A REVOLUTIONARY FIELD TRIP

POEMS OF COLONIAL AMERICA

Linked by Alley’s amiably humorous scenes of a small class, led by a Ms. Frizzle–like teacher, trooping through a reconstructed colonial village and sampling hands-on activities, Katz’s poems—some rhymed, some in free verse—open windows on daily life in those olden days. The young visitors reflectively comment on such diverse experiences as dipping candles and walking on cobblestones, playing familiar games (“Rolling hoops and flying kites, / Ice skating, bird-nesting, snowball fights”), sampling unfamiliar dishes (“Hush puppies, brown betty, flummery, crowdy, / Pocket soup, syllabub, apple pandowdy—”), mingling with the dancers at a powwow demonstration, and participating in a traditional Native corn-planting ritual. Sandwiched between maps of the Eastern seaboard that show both indigenous populations and early European settlements, pleasingly varied in tempo and tone, these 20 poems form a hard-to-resist invitation to “taste a spoonful of gooseberry fool, / Hundreds of years away from school.” (glossary) (Poetry. 7-10)

Pub Date: June 1, 2004

ISBN: 0-689-84004-7

Page Count: 40

Publisher: Simon & Schuster

Review Posted Online: May 20, 2010

Kirkus Reviews Issue: May 15, 2004

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TWENTY-ONE ELEPHANTS AND STILL STANDING

Strong rhythms and occasional full or partial rhymes give this account of P.T. Barnum’s 1884 elephant parade across the newly opened Brooklyn Bridge an incantatory tone. Catching a whiff of public concern about the new bridge’s sturdiness, Barnum seizes the moment: “’I will stage an event / that will calm every fear, erase every worry, / about that remarkable bridge. / My display will amuse, inform / and astound some. / Or else my name isn’t Barnum!’” Using a rich palette of glowing golds and browns, Roca imbues the pachyderms with a calm solidity, sending them ambling past equally solid-looking buildings and over a truly monumental bridge—which soars over a striped Big Top tent in the final scene. A stately rendition of the episode, less exuberant, but also less fictionalized, than Phil Bildner’s Twenty-One Elephants (2004), illustrated by LeUyen Pham. (author’s note, resource list) (Picture book. 7-9)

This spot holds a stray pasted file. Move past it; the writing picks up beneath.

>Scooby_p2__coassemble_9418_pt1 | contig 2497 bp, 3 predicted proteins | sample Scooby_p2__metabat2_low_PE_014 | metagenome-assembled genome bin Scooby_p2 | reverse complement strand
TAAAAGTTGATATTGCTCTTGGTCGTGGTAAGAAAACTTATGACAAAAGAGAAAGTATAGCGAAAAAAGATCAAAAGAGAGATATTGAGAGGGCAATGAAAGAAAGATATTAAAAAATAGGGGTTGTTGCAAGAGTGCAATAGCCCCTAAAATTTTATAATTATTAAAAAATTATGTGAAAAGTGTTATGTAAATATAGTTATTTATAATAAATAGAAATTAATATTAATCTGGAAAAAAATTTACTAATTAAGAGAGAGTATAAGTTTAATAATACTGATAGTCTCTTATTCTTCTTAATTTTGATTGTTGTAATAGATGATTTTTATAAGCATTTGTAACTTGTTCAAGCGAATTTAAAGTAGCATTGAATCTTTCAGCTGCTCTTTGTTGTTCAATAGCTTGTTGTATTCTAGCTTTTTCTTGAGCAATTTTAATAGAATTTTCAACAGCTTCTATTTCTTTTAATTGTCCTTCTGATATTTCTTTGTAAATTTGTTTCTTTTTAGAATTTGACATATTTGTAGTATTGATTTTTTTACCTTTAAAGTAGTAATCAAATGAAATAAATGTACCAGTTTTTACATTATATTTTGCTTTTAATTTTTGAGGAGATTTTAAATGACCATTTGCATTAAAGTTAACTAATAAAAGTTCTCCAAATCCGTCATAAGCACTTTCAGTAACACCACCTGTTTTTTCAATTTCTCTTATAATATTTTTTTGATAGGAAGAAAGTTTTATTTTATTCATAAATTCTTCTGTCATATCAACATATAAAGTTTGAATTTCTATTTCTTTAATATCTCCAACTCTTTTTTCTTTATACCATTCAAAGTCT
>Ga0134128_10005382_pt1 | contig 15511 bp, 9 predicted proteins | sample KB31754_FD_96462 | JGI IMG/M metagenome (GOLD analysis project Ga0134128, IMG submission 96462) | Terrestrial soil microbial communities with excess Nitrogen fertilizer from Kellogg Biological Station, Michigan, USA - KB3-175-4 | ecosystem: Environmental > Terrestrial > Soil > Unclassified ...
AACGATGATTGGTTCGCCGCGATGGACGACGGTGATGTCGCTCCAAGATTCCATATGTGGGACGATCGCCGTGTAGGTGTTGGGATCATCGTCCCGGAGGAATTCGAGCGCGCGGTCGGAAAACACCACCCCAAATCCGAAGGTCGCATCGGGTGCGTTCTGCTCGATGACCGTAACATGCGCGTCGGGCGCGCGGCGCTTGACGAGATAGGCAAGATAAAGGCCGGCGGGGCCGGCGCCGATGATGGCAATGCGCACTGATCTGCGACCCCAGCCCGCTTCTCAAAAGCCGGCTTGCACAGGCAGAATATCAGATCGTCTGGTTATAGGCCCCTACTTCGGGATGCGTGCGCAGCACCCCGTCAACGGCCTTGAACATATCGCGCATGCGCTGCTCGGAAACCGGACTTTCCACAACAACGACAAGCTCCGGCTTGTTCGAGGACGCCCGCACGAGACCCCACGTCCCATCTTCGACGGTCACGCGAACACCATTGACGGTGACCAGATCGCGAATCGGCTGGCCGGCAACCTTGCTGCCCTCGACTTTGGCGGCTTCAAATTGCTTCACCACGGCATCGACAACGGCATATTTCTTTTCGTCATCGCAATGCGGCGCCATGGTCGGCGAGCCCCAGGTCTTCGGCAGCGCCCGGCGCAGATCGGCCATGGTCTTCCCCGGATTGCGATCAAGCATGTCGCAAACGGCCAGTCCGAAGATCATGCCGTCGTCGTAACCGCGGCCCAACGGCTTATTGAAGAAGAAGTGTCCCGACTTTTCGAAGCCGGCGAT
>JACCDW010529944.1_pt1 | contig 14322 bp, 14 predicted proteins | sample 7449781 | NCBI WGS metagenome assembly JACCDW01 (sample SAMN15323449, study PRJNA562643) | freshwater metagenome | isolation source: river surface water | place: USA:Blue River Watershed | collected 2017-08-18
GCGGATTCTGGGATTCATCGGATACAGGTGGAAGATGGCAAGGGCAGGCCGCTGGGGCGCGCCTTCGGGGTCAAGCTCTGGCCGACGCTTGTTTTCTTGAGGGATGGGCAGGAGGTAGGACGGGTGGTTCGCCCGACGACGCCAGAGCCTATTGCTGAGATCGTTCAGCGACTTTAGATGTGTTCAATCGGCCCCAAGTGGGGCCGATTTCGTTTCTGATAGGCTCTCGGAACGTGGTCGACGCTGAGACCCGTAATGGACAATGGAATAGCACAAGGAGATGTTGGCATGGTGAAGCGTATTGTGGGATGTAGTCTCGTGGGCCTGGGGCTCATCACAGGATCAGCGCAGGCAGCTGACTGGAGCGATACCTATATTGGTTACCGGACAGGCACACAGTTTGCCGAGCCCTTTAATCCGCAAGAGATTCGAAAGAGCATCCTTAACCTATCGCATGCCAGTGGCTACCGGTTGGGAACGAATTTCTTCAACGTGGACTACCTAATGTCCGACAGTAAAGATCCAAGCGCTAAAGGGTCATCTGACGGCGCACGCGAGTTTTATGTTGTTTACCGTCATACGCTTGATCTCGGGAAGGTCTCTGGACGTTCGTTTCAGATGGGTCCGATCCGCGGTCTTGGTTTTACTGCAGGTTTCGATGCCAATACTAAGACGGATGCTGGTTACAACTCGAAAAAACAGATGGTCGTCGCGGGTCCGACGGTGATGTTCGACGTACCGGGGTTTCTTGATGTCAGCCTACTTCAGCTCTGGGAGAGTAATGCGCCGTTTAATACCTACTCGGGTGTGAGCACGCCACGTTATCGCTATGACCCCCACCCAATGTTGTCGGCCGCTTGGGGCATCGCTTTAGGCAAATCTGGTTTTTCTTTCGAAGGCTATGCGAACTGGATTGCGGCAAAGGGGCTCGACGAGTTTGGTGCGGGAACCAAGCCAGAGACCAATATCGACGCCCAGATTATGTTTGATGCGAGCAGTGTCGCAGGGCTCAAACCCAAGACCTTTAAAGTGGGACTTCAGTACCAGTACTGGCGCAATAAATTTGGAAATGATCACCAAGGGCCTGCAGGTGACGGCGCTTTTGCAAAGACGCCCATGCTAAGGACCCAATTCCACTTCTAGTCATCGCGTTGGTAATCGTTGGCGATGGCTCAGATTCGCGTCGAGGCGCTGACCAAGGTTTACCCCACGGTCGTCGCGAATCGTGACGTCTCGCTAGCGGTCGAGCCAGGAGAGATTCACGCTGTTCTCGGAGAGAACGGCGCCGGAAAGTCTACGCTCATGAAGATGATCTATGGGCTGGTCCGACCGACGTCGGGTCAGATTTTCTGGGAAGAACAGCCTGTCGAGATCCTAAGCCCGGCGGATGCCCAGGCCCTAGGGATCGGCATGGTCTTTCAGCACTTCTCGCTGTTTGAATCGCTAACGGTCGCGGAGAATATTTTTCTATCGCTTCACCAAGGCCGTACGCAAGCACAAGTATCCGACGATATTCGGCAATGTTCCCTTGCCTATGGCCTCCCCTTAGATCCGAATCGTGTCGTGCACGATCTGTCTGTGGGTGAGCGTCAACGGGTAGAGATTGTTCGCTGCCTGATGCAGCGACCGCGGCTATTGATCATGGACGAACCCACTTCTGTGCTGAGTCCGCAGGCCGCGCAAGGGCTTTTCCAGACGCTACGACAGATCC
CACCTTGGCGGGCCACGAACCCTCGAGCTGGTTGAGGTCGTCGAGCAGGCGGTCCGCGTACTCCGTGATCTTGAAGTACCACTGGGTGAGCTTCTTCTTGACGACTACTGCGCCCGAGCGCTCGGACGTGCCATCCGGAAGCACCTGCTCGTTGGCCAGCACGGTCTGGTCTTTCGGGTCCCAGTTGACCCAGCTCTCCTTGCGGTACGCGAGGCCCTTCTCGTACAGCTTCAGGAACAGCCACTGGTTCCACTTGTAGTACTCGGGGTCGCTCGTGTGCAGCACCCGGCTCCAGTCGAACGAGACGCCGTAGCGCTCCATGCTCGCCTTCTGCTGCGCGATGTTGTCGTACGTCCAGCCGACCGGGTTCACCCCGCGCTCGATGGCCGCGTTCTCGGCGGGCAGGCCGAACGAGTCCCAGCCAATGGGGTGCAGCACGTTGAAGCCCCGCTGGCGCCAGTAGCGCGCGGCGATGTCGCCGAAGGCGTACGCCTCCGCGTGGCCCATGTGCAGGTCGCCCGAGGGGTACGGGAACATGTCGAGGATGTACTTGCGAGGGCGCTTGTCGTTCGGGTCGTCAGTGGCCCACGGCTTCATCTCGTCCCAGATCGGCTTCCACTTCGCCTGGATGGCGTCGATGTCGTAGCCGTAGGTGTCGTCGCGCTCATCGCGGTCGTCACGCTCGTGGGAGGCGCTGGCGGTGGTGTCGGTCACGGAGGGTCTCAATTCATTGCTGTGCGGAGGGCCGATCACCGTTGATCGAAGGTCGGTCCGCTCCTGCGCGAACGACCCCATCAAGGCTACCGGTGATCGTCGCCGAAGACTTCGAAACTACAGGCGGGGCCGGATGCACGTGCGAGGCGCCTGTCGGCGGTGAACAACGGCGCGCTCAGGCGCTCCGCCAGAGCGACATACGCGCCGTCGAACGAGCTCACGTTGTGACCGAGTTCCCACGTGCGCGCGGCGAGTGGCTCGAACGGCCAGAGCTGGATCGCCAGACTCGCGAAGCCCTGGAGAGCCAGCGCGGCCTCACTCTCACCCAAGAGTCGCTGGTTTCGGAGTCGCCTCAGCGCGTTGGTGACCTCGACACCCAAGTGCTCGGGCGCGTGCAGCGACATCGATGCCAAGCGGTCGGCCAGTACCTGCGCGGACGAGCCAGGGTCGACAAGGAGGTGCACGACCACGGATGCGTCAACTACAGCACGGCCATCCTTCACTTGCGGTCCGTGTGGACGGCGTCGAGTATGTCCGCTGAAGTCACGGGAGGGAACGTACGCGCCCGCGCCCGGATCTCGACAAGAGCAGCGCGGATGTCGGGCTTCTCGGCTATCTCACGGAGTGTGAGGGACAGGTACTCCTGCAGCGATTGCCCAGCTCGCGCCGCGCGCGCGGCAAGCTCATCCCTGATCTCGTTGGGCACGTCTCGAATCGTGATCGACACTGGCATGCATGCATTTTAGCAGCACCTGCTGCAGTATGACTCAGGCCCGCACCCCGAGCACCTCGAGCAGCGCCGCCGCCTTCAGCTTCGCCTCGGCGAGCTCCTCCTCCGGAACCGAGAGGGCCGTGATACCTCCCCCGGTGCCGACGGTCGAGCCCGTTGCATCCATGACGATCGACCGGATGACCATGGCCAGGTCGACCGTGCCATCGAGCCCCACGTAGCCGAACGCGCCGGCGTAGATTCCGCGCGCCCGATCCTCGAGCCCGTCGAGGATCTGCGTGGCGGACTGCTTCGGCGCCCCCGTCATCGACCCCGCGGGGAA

Pub Date: Sept. 26, 2005

ISBN: 0-618-44887-X

Page Count: 32

Publisher: Houghton Mifflin

Review Posted Online: May 20, 2010

Kirkus Reviews Issue: Sept. 1, 2005

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DINOSAURS GALORE!

A dozen familiar dinosaurs introduce themselves in verse in this uninspired, if colorful, new animal gallery from the authors of Commotion in the Ocean (2000). Smiling, usually toothily, and sporting an array of diamonds, lightning bolts, spikes and tiger stripes, the garishly colored dinosaurs make an eye-catching show, but their comments seldom measure up to their appearance: “I’m a swimming reptile, / I dive down in the sea. / And when I spot a yummy squid, / I eat it up with glee!” (“Ichthyosaurus”) Next to the likes of Kevin Crotty’s Dinosongs (2000), illustrated by Kurt Vargo, or Jack Prelutsky’s classic Tyrannosaurus Was A Beast (1988), illustrated by Arnold Lobel, there’s not much here to roar about. (Picture book/poetry. 7-9)

Pub Date: March 1, 2005

ISBN: 1-58925-044-3

Page Count: 32

Publisher: Tiger Tales

Review Posted Online: May 20, 2010

Kirkus Reviews Issue: March 1, 2005

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